Corporations to invest 0.6 pc less in FY 1998: survey.
Japanese corporations are expected to spend an average of 0.6% less in fiscal 1998 than the previous year on facilities and equipment due to weak domestic private consumption and exports to Asia, according to a Nippon Credit Bank survey released Thursday.
The year-on-year drop is to follow the preceding fiscal year's average 0.8% decline in their combined capital outlays, the bank said.
The survey results have illuminated lingering caution among Japanese businesses on spending more money on facilities and equipment, the bank warned.
In the manufacturing sector, automakers and steelmakers have remained bullish in their capital spending projections for the fiscal year that began April 1, while electronics makers, paper/pulp makers and oil refiners plan to slash capital outlays, it noted.
As a result, manufacturers plan to spend on average 4.7% less in fiscal 1998 on new production facilities and equipment in a sharp turnaround from their 5.4% increase the previous year, it said.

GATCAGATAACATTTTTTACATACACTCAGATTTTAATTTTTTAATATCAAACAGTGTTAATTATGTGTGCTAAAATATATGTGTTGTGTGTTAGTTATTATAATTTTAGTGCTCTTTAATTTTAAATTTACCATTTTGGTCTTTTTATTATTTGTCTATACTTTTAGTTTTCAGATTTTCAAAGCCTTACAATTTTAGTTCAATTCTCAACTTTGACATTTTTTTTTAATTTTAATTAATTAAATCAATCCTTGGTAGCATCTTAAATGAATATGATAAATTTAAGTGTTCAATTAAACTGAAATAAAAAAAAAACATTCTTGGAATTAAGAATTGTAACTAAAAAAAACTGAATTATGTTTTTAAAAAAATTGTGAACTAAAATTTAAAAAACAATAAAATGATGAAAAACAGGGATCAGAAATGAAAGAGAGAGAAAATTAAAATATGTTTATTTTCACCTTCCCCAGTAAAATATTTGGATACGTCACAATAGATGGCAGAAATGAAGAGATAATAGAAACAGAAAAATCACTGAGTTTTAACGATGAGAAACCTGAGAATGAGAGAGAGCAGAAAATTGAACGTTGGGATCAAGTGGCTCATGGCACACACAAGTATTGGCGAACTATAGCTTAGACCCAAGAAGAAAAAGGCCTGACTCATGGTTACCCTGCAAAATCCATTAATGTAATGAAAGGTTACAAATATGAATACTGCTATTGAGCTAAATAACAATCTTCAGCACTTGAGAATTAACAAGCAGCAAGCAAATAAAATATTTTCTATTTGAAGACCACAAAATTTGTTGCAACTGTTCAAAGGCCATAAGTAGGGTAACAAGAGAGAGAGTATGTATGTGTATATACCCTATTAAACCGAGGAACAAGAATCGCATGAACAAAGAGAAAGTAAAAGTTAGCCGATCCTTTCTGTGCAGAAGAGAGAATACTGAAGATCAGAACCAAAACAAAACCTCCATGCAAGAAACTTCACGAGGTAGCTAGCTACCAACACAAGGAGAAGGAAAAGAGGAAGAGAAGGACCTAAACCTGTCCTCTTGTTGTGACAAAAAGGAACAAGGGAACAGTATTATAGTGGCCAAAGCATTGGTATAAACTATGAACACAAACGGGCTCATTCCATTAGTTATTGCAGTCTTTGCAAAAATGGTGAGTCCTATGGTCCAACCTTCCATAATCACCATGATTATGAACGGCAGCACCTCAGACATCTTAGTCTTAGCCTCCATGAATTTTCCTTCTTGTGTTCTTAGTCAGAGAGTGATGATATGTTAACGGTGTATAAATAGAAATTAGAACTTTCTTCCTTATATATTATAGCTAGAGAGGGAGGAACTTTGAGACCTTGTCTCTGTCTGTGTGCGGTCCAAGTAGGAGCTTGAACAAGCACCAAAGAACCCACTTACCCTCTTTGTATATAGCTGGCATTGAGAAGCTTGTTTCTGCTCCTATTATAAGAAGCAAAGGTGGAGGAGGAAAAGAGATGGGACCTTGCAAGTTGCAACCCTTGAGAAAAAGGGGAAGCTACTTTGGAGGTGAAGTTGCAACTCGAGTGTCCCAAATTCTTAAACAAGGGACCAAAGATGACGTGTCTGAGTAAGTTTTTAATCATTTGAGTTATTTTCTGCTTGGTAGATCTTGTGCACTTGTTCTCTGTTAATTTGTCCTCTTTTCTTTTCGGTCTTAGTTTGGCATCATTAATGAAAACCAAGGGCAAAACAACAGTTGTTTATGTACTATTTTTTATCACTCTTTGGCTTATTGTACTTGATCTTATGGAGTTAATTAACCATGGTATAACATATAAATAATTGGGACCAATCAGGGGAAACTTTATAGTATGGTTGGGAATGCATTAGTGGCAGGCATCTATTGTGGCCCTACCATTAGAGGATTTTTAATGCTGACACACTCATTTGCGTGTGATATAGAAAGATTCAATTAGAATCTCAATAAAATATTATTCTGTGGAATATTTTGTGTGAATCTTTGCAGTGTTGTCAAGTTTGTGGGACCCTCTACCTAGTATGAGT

The nonmanufacturing sector, however, stood in sharp contrast with the manufacturing sector by projecting an average 1.2% increase, it said.
Although real estate companies plan to slash capital outlays, the buoyant capital spending programs of electric power companies and leasing firms will more than offset the negative effects of the planned cutbacks in the real estate sector, it said.
Meanwhile, Japanese corporations -- be they in the manufacturing or nonmanufacturing sectors -- project a bullish 1.1% capital outlay increase for fiscal 1999, it said.
An official at the bank's research department linked the bullishness to ''expectations that the economy will move in the right direction as a result of pump-priming measures and policies Japan may take to stabilize the financial system.''
The survey was conducted in July of 1,262 companies.
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|Publication:||Japan Weekly Monitor|
|Date:||Aug 24, 1998|
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